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Consider the camel.
This desert mammal might not be the most attractive creature. But a camel is built to last. Unlike other animals, camels can withstand extreme changes in body temperature and water consumption. You probably picture camels in the scorching, dry desert — but they can also survive in frigid mountain climates.
Why is it? Camels evolved to be resilient, so they can adapt to conditions that would kill other animals.
I love to use camels as a metaphor for entrepreneurship in the current economy. In recent years, many of us embraced the “unicorn” mindset, hustling at all costs to disrupt our respective industries.
But during a global pandemic, rapid growth isn’t as realistic as it once was. That growth-at-all costs perspective can only occur in the strongest economies — and right now, it comes with significant risk.
It’s time for entrepreneurs to start thinking like camels instead of unicorns: To embrace the resilience and adaptability that come with slow growth. It might not be as exciting — and opting out of risk-taking isn’t easy — but we’ll only survive with a weather-proof approach.
Here are three, simple ways to boost your business’ resilience so you can ensure your growth and success for the long-haul.
1. Embrace a slow-but-steady trajectory
Back in college, I had a friend whose parents paid for his entire degree. I was a bit envious at first, since I had to rely on scholarships and part-time jobs to carry me through those four years. But in the end, I’m grateful the money wasn’t simply handed to me. I developed the work ethic that built my startup, gaining crucial skills like responsibility, initiative, and long-term planning.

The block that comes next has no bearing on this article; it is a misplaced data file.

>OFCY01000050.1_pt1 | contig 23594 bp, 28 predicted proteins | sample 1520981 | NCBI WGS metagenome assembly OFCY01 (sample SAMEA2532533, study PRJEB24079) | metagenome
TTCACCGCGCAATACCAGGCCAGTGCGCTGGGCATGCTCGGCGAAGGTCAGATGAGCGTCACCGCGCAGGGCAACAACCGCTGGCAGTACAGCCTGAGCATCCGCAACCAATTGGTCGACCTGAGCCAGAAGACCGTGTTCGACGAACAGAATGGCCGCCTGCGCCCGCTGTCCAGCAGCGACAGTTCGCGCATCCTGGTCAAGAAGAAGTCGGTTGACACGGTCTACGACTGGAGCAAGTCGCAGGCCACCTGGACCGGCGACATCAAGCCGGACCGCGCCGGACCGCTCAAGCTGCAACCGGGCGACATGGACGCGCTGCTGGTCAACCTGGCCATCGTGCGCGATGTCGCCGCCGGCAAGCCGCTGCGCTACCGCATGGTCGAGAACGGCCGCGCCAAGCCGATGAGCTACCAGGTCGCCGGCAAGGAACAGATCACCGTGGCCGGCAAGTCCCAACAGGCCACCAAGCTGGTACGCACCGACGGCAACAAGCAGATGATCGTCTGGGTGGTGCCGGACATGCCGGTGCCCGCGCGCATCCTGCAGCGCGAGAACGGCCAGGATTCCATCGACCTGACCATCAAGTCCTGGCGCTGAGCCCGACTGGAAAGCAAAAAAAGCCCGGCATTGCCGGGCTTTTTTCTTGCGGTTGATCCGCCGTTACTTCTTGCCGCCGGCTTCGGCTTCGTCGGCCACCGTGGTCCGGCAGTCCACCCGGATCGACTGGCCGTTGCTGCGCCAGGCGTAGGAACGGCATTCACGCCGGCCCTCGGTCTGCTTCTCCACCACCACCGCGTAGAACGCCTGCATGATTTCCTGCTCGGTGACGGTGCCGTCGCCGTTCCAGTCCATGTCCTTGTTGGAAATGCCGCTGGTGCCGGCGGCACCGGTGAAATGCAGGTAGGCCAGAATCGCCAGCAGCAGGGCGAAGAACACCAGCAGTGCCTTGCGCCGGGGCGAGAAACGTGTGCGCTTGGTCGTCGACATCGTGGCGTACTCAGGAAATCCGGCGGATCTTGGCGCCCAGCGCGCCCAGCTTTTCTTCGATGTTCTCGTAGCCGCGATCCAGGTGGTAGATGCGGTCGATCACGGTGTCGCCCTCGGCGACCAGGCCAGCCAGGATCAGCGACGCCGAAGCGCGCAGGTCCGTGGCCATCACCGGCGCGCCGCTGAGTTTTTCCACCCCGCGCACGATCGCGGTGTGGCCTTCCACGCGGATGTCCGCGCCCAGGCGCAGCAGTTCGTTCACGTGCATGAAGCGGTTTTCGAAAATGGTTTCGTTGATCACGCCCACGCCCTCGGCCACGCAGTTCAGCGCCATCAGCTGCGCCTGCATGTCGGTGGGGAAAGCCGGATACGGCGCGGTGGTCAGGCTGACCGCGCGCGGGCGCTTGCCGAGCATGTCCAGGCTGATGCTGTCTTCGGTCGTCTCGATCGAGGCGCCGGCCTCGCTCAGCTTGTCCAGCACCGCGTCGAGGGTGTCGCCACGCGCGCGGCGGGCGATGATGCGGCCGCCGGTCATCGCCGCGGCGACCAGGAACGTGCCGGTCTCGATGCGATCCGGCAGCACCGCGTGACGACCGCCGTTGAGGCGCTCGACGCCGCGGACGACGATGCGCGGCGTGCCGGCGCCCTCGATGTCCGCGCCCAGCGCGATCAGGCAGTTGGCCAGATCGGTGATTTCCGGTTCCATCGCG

That grit is also one major perk of building a business from the ground up. Yes, landing VC funding might be a fast way to grow your business. But it’s not always the most promising way to ensure success over time — especially during a time of such economic uncertainty.
Related: How to Strengthen Your Personal Resilience
I started JotForm long before the pandemic hit, but we still opted to bootstrap simply because it fit our mission as an organization. It was a slower process, to be sure, and it was admittedly difficult to watch other entrepreneurs gain momentum overnight.
But our choice to build on our own terms allowed us to do things the way we wanted: to make decisions that would improve our customers’ lives for the long term and, in return, keep them coming back to us. The slow-but-steady process also helped us gain and sharpen skills we embrace to this day.
As venture capitalist and author Alex Lazalow put it, a long-term strategy allows time to “build the business model, find a product that resonates with the market, and develop an operation that can scale.” Sure, the timing might not be ideal. But it’s not about who gets to market first, as Lazalow notes. It’s about who survives.
2. Be strategic, not opportunistic
Entrepreneurship is often seen as pure opportunism: Simply come up with a great idea, then do everything you can to bring it to life. (Usually, that translates to finding a source of money.)
But for startup endeavors, I’m convinced real success is more about strategy than mere opportunity. Risk-taking is necessary for any new venture, but entrepreneurship without a map almost always leads to chaos, especially in such uncertain times like we’re living in now.